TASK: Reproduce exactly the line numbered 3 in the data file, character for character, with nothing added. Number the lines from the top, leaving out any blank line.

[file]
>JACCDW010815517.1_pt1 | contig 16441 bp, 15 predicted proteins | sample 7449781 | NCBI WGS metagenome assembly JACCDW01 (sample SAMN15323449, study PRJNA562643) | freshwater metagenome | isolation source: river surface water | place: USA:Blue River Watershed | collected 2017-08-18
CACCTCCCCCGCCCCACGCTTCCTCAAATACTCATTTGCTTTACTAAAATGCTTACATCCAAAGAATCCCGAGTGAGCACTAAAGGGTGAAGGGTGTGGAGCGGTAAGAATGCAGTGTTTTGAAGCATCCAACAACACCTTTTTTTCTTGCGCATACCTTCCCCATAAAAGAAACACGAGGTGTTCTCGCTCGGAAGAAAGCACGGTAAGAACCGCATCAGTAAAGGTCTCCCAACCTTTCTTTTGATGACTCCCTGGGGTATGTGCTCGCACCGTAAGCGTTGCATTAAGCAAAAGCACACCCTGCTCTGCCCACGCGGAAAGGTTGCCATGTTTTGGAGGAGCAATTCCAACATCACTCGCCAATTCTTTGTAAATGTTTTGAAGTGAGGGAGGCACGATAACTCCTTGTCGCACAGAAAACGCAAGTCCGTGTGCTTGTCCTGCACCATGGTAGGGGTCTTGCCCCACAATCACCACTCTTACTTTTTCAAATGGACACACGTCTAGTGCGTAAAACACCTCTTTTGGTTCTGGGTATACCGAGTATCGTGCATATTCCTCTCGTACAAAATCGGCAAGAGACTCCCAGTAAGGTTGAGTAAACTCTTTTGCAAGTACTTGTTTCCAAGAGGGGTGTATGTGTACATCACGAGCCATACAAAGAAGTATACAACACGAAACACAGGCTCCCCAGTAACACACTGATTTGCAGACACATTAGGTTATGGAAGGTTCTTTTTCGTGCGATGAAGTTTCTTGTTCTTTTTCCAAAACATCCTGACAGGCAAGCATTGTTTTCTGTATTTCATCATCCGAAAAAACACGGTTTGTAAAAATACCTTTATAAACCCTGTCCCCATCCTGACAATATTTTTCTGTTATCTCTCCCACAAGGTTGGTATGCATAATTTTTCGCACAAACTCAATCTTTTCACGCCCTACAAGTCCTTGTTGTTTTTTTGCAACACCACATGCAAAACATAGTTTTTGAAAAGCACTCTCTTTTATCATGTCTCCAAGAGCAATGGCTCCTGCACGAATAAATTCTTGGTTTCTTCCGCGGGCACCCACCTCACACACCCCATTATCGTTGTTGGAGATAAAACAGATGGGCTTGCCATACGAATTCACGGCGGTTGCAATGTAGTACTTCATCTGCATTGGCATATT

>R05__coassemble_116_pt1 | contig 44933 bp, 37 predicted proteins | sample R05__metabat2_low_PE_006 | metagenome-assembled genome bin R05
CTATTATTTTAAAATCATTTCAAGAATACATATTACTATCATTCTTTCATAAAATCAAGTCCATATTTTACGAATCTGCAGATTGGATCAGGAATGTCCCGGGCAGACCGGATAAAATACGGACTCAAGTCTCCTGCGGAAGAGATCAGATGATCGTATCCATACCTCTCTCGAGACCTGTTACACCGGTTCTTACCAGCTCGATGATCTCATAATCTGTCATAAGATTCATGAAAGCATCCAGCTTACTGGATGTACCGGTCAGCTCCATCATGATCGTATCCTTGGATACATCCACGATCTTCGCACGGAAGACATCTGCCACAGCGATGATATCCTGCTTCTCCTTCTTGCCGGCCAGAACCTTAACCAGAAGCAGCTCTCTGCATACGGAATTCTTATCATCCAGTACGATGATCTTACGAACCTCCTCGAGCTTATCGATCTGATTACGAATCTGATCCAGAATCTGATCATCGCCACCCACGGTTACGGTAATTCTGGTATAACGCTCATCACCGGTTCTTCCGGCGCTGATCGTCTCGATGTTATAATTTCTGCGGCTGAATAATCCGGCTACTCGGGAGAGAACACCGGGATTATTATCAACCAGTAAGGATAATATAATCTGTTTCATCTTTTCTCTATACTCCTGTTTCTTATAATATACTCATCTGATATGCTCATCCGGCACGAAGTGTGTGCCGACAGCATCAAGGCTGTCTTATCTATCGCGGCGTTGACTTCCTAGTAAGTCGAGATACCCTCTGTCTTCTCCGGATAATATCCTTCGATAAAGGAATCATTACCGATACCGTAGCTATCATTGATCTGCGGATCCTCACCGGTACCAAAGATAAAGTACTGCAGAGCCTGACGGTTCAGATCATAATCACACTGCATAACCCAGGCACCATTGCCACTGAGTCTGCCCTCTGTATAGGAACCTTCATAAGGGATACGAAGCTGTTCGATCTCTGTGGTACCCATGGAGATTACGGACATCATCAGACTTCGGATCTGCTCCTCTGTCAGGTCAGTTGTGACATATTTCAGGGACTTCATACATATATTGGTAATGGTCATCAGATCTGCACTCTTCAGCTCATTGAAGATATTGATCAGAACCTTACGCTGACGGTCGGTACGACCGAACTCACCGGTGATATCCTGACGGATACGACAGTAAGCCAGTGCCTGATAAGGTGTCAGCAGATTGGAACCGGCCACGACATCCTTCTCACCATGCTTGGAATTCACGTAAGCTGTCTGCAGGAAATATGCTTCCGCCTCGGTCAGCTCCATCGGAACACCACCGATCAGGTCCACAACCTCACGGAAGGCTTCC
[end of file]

>R05__coassemble_116_pt1 | contig 44933 bp, 37 predicted proteins | sample R05__metabat2_low_PE_006 | metagenome-assembled genome bin R05